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Foundation Issues from the Outside

Key external factors affecting your foundation

Looking at a foundation from outside

Natural forces such as moisture and soil quality affect your foundation's stability

A house is only as strong as its foundation. Unfortunately, poor soil conditions, changing seasons, and moisture in the soil around your house will stress your home's foundation by causing the expansion and contraction of the soil. This happens regardless of how well built your house is.

Only a foundation professional can determine if your home's foundation is under too much stress or needs repair work. If you've noticed cracks, leaks, or uneven floors, call your local Basement Systems to dealer to get a thorough foundation inspection. Call us today or click below for a free estimate!

Exterior Cracks

Basement Wall Cracks

Bowing Basement Walls

Sagging Floors

Door / Window Frame Cracks

Chimney Separation

Shearing Walls

Ceiling Gaps

Floor Gaps

Major factors that affect and damage your foundation

Soil composition and moisture content

  • Different densities of earth under your house (such as stone in one area and soil in another) can cause the foundation to settle unevenly and crack
  • Creaking floors, stuck windows and doors, and water in the basement are signs of movement in the foundation
  • Heavy backfill creates pressure on foundation walls, causing them to buckle inward and crack
  • Once you see the cracks, they've already broken through the entire wall

Temperature changes

  • The freezing and thawing cycles destroy roads, sidewalks, and parking lots are attacking your basement
  • When rigid foundations are subject to the continuous flexing and contracting of the earth, damage is inevitable
  • Temperature fluxes cause the soil, water, and air around your foundation walls to expand and contract throughout the year, causing flexing against the wall and resulting in cracking.


Huge Foundation Crack

After enough exposure, foundations can suffer severe damage such as the large crack seen here

  • Backfilled soil around the foundation is looser than the natural soil, meaning it's more porous than the surrounding area and collects much more water
  • Additional water will collect around your foundation if it's located near bedrock. Bedrock naturally drains water to springs and other water sources but can be blocked by the presence of your home, causing it to collect around your foundation
  • As the backfilled soil settles around your home, it can create a dip in the area where water will pool and collect. If the soil is not regraded so the water runs downhill away from your house, the pooling water will drain into the soil around your home
  • Gutters that do not properly direct water away from your home are literally pouring water onto your backfilled soil when it rains, where it then seeps down to your foundation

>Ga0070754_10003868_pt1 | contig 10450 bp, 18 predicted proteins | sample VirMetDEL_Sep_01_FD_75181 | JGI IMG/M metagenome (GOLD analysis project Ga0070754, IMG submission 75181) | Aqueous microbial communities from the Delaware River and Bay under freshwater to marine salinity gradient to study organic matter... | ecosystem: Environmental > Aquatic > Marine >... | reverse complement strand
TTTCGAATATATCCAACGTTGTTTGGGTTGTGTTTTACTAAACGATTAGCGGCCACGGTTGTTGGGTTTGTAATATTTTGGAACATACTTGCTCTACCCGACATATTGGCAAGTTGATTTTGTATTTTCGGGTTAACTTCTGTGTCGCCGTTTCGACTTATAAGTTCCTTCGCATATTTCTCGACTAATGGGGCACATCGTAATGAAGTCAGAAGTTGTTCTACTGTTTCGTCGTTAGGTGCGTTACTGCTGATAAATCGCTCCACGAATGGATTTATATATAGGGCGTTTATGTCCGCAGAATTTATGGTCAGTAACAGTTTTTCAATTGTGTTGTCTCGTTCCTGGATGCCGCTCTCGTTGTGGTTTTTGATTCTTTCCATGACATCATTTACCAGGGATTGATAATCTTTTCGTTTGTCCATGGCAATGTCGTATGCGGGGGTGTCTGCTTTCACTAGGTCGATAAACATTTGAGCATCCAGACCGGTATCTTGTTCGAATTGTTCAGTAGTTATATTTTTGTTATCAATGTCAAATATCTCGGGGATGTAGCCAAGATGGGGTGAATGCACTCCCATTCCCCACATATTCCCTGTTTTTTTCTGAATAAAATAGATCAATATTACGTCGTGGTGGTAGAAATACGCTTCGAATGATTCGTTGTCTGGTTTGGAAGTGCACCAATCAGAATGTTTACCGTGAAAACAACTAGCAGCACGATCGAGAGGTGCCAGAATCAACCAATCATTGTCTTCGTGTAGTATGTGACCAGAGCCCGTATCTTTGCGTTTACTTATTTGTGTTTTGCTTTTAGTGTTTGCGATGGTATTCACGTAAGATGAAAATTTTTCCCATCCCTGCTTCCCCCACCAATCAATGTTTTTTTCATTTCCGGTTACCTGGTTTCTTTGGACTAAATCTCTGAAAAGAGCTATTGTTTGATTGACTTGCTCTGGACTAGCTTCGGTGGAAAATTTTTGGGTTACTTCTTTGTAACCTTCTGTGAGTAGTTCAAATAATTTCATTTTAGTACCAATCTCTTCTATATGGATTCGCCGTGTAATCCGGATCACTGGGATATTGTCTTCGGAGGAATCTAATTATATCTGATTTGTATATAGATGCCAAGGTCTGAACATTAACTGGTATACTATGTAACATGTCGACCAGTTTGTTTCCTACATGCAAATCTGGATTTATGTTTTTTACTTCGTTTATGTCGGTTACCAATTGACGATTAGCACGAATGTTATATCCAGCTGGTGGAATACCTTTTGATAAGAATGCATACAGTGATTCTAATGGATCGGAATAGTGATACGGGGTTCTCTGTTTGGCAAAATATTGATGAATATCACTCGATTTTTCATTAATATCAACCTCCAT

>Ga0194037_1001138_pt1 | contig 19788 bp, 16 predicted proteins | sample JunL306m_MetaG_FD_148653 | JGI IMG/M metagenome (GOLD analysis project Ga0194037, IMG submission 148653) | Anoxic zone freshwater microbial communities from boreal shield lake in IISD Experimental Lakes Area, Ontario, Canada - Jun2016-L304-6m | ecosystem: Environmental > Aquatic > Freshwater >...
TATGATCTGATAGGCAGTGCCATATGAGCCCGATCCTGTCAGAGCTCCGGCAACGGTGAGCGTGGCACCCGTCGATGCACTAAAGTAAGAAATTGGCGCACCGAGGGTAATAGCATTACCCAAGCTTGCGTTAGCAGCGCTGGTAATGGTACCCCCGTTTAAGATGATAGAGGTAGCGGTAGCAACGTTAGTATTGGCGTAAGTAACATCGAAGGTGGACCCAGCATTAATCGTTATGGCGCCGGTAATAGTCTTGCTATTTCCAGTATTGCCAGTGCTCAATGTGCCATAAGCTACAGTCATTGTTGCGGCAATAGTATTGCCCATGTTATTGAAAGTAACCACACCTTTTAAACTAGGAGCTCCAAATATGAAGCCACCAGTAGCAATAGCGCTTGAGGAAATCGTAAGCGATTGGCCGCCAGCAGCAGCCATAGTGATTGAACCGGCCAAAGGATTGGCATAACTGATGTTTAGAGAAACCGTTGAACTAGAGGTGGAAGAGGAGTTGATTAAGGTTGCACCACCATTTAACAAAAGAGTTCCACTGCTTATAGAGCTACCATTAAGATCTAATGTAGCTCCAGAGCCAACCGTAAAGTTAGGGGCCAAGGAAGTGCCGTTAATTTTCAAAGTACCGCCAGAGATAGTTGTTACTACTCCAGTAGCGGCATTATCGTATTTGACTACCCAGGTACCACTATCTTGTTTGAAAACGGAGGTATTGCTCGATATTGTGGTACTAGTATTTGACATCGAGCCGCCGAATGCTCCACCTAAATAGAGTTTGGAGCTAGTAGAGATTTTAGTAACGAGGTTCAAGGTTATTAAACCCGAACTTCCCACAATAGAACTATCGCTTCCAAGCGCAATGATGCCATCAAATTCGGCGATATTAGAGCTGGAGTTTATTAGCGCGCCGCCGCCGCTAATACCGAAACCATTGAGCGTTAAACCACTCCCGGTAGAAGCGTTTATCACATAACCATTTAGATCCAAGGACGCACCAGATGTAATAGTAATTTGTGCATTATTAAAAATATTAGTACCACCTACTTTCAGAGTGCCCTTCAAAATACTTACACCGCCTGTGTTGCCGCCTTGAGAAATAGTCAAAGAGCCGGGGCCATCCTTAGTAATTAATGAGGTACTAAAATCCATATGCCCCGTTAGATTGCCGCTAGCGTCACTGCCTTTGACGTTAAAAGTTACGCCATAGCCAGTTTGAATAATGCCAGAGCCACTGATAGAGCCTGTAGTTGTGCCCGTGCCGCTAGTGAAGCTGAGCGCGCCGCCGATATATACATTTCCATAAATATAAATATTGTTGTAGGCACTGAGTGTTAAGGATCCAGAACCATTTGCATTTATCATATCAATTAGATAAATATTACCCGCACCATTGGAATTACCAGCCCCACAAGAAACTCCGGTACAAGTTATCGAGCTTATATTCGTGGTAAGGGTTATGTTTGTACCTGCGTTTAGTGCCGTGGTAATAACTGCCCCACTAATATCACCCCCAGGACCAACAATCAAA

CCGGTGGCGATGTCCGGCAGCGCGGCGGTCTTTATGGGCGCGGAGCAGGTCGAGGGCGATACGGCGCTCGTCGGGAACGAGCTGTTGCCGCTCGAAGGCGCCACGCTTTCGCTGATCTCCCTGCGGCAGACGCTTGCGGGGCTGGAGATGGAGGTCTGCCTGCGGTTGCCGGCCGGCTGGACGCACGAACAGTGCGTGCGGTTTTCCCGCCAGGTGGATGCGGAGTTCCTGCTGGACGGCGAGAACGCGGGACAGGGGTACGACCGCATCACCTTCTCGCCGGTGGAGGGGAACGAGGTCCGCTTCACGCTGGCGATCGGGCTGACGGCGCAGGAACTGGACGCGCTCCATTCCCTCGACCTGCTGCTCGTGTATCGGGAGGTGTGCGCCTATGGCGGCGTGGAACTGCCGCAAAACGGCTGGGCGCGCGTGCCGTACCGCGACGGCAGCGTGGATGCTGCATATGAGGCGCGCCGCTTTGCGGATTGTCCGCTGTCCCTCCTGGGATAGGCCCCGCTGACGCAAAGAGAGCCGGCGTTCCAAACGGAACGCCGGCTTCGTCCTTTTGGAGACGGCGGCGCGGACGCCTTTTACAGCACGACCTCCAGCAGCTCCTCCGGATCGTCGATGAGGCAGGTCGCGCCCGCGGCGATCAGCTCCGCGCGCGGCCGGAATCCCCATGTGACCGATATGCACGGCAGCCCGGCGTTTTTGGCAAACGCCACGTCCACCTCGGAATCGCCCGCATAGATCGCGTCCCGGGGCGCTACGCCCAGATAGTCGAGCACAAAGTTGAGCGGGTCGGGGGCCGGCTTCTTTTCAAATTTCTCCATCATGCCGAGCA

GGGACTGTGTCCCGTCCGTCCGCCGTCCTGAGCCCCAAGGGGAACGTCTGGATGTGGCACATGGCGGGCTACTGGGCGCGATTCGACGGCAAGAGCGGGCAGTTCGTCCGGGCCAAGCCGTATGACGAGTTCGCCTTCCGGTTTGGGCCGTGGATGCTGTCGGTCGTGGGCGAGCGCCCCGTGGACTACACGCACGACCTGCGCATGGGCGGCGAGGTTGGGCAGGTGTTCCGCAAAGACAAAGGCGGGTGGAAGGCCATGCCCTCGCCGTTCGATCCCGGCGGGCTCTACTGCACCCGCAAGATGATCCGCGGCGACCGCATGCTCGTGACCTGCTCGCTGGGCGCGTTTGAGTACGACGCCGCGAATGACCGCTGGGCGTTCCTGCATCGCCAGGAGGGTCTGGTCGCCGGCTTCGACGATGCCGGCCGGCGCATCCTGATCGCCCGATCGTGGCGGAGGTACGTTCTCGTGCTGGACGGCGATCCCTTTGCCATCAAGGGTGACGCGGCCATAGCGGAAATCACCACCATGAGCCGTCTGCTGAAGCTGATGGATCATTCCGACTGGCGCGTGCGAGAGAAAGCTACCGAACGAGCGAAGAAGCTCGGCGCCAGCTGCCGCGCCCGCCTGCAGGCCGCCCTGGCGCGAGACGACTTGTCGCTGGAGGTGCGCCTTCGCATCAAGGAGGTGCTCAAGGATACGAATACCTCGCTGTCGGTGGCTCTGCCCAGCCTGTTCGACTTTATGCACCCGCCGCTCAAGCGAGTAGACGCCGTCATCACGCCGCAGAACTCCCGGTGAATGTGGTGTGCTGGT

Multiple ways water affects your foundation

  • Hydrostatic pressure is when water seeps into the ground around the foundation and builds up. The higher the water column up against the foundation, the more weight and pressure it causes
  • This water expands and contracts drastically (and sometimes freezes) as the temperature changes, which continually adds and takes away pressure on your walls
  • As hydrostatic pressure increases, water will enter your basement any way it can, seeping through porous concrete and block wall foundations, working through cracks, and seeping through the wall joint
  • When water dries out around your foundation, the house will settle down again, meaning the pressure against your wall decreases dramatically and the soil shrinks
  • This expanding and shrinking creates lateral pressure on the basement walls and can create horizontal cracks across the midpoint of the wall and weaken the walls
  • In some cases, the soil is wet in some areas around the foundation and dry in others. When this happens, pressure on your basement walls from the outside is unevenly distributed, forcing strain on some walls or sections of walls more than others and causing cracks.

Other foundation damages

  • Tree roots can greatly damage foundation walls, swelling against the foundation of a house as they grow and pushing against the walls. They can also work their way into cracks and gaps in the walls and move underneath the foundation, pushing upwards on the house and causing the house to settle poorly as the earth dries
  • Tree roots on one side of the house will dry the earth on that side unevenly. A tree that is 12 inches (30.5 centimeters) in diameter and 30 feet (9.1 meters) tall can absorb about 150 gallons (567.8 liters) of water per day during midsummer. This means that there is water on one side adding pressure to the foundations and not on the other
  • When the ground is wet, water tends to travel along the paths of tree roots as well as passages created by digging animals, underground water pipes, and electrical lines. If these roots and tunnels lead to the foundation walls, water is being guided along directly to your basement walls
  • One final factor that may damage your foundation walls is the vibrations in the earth from nearby traffic. If your house is located directly alongside a major roadway (especially one where large trucks travel frequently), the continual vibrations traveling through the earth from the road over many years will weaken your basement foundation walls and damage your home

Keep your foundation strong and stable

If you have any foundation issues, call your local Basement Systems dealer for a free estimate on foundation repair. Your foundation is too important to take chances with, so trust your local experts for all your foundation needs.

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